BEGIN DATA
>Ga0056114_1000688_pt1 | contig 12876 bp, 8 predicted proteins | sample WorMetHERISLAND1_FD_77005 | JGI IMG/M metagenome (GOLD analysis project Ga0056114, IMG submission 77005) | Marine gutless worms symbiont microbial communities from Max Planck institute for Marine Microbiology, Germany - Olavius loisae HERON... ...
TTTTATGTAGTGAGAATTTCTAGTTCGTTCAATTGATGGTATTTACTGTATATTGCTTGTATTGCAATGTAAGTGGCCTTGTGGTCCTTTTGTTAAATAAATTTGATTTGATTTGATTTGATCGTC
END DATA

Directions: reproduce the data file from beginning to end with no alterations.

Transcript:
>Ga0056114_1000688_pt1 | contig 12876 bp, 8 predicted proteins | sample WorMetHERISLAND1_FD_77005 | JGI IMG/M metagenome (GOLD analysis project Ga0056114, IMG submission 77005) | Marine gutless worms symbiont microbial communities from Max Planck institute for Marine Microbiology, Germany - Olavius loisae HERON... ...
TTTTATGTAGTGAGAATTTCTAGTTCGTTCAATTGATGGTATTTACTGTATATTGCTTGTATTGCAATGTAAGTGGCCTTGTGGTCCTTTTGTTAAATAAATTTGATTTGATTTGATTTGATCGTC